Just a few days ago, during his confirmation hearing, he warned that further defense cuts would impair America’s military capabilities, and massive defense cuts – such as the $886 billion cuts demanded by President Obama and Senate Democrats – would dramatically weaken the US military and radically increase risks for the United States. Here’s a quote from The Hill regarding what General Dempsey said:

“Cutting defense by nearly $1 trillion to reduce the deficit would be harmful to America’s national security, according to Gen. Martin Dempsey, President Obama’s nominee for top military officer.

Dempsey broke with the man he would replace as chairman of the Joint Chiefs of Staff, Adm. Michael Mullen, and on Tuesday offered senators a different assessment of the nation’s top threat.

“I wouldn’t describe our economic condition as the single biggest threat to national security,” Dempsey told the Senate Armed Services Committee. “There are a lot of clear and present threats to our security in the current operational environment. … National security [spending] didn’t cause the debt crisis, nor will [reducing - ZM] it solve it.”

Mullen has for months made clear his belief that “our national debt is our biggest national security problem.” His position has been cited by Republicans eager to slice federal government spending, as well as by Democrats who want big cuts to the Pentagon.

Dempsey acknowledged that “the national debt is a grave concern,” but cautioned against large defense cuts to help fix Washington’s balance sheet.

“Our national power is the aggregate of our diplomatic, military and economic influence,” Dempsey said. “We have to address our economic stature, but that doesn’t mean we can neglect the other instruments of national power.”

Dempsey’s warnings about defense cuts larger than Obama’s $400 billion were echoed later Tuesday by the vice chiefs of the military services. Several of them told the House Armed Services Readiness subcommittee that their services need more — not less — annual funding.”

General Dempsey is right. Defense spending did NOT cause America’s fiscal problems, and cutting it will not solve them.

Defense spending has grown by only 47% in real terms over the last decade, from $377 bn (in today’s money) in FY2001 to $513 bn today. (GWOT spending added another $160 bn in FY2011). In FY2000, it accounted for a full 15% of federal spending; now it accounts for 14.31%. In FY2001, it amounted to 3.0% of GDP; now it amounts to 3.5%. (The proposed FY2012 defense budget would increase that amount slightly, to 3.78%, assuming no cuts are made to it.)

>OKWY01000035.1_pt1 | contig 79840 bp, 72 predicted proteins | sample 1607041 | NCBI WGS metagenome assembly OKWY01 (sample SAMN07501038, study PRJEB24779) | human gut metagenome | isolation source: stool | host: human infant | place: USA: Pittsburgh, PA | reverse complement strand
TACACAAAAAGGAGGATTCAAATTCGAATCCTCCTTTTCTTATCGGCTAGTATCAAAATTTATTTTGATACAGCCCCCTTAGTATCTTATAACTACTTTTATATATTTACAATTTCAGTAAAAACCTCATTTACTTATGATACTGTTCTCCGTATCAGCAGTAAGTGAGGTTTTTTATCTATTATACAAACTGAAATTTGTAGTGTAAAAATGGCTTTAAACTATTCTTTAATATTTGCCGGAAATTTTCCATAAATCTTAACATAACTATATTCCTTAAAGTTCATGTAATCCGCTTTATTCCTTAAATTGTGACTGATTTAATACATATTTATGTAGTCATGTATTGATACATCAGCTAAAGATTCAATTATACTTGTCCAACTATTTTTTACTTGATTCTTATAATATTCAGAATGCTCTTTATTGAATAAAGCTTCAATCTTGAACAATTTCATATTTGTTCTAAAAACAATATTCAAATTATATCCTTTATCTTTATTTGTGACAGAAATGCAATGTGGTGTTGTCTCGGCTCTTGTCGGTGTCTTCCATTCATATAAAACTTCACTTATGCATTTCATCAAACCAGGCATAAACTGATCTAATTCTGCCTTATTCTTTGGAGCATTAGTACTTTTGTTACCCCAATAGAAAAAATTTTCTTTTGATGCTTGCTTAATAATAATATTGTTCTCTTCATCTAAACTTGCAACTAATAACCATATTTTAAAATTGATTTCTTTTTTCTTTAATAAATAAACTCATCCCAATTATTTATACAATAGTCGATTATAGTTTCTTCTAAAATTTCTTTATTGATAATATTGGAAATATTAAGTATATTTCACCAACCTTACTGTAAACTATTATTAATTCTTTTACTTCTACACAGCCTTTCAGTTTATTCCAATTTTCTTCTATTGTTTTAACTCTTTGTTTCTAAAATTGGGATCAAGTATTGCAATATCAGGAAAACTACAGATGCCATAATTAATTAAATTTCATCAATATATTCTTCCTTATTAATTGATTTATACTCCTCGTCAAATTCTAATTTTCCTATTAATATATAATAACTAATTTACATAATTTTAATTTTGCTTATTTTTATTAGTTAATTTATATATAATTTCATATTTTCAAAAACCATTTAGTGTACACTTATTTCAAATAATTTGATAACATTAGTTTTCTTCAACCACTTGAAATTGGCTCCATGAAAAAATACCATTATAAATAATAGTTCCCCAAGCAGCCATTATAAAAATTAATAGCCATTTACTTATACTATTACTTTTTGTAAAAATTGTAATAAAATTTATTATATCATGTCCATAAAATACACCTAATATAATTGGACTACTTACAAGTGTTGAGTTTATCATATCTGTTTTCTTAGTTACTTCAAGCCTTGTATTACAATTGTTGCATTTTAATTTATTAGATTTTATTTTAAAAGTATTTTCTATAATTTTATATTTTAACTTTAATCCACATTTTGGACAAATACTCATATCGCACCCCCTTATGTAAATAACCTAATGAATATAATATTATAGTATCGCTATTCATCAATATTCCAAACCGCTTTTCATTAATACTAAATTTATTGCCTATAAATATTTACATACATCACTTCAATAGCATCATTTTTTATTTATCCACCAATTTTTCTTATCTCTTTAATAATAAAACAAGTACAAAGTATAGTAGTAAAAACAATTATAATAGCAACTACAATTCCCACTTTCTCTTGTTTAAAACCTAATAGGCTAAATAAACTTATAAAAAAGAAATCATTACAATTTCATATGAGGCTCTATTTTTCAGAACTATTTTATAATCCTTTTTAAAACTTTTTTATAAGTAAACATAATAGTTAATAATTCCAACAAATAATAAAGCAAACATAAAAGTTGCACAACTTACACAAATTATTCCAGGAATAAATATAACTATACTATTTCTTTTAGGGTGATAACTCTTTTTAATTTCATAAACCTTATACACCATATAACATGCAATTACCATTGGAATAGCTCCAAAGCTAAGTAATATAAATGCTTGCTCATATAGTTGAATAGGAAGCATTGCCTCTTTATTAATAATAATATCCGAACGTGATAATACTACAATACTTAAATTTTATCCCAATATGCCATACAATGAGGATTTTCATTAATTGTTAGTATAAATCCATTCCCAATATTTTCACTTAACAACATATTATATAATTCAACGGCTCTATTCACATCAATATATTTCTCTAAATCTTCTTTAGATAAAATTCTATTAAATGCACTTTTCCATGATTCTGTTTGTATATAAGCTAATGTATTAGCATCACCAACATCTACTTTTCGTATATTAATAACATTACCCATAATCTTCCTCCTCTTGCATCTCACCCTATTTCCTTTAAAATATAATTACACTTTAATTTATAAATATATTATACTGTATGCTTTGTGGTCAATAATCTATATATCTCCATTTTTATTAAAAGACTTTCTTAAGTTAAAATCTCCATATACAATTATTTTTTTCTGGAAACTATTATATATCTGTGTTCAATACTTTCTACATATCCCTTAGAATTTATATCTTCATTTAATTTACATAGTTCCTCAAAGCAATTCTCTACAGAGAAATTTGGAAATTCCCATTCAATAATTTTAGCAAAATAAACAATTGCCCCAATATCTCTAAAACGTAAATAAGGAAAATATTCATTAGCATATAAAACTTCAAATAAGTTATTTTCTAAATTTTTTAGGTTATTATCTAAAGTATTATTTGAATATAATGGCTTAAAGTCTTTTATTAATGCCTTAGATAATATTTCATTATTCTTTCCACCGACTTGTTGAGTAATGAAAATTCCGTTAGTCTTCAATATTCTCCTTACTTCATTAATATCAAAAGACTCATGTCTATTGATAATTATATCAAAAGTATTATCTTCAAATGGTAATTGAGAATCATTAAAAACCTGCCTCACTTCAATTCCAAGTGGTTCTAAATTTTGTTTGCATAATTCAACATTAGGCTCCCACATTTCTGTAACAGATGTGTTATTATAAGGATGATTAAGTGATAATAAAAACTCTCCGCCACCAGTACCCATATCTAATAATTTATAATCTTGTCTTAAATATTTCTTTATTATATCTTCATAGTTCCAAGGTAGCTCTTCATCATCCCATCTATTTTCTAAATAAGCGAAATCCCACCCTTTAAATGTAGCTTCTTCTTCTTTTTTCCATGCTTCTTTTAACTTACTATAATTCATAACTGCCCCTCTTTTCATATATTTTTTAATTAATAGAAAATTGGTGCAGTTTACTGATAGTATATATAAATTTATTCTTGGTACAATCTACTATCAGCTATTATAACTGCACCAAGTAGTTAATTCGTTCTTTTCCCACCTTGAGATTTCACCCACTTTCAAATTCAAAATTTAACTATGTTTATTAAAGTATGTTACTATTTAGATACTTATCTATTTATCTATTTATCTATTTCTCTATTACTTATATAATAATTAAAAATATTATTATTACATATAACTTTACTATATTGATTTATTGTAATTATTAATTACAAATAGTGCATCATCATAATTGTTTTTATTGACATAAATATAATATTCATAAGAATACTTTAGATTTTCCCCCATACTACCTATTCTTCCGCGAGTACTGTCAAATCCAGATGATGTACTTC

Since FY2001, total federal spending has doubled, from $1.85 trillion per year to $3.7 trillion per annum, but defense has received only ca. 8% of that spending splurge. The rest was added to the GWOT accounts and to civilian spending accounts.

Federal spending has been growing year after year nonstop, as has discretionary civilian spending, while the DOD had to cut its budget in 2005, 2009, 2010 and this year. Since FY2009, defense spending has been reduced from $550 bn (in today’s money) to $513 billion. In FY2009 alone, over 30 weapon programs were closed. Several further were closed this fiscal year, and the DOD has proposed closing several further ones. Since Obama has taken office, defense spending (along with projections for future defense budget plans) has been cut by $439 billion during just 2.5 years.

At the same time, civilian spending – discretionary and nondiscretionary alike – has skyrocketed, and within, budget deficits and the public debt. So defense spending cuts have utterly failed to reduce the deficit.

Now several groups, as well as President Obama, are demanding even deeper defense cuts. Gordon Adams, one of the architects of the disastrous Clinton defense cuts, wants to reduce defense spending by $800 bn over a decade. Obama, the Gang of Six, and Senate Democrats demand cuts to the tune of $886 bn/decade. Tom Coburn demands $1.006 trillion’s worth of defense cuts. The Soros-funded CAP demands cuts to the tune of $1 trillion.

This must be prevented at any cost. Cutting defense spending by those huge amounts, or any amounts similar to them, would utterly gut the military and invite aggressors to attack America. It would render the military totally impotent. It must not be allowed to happen under any circumstances. General Dempsey, as well as the four Service Vice Chiefs, have stated this before the Congress, under oath. Several distinguished defense issues experts, including the HASC Chairman, four HASC members (including two Subcommittee Chairmen), former Defense Secretary Donald Rumsfeld, former DOD Comptroller Dov S. Zakheim, and defense affairs analyst Max Boot, have stated the same.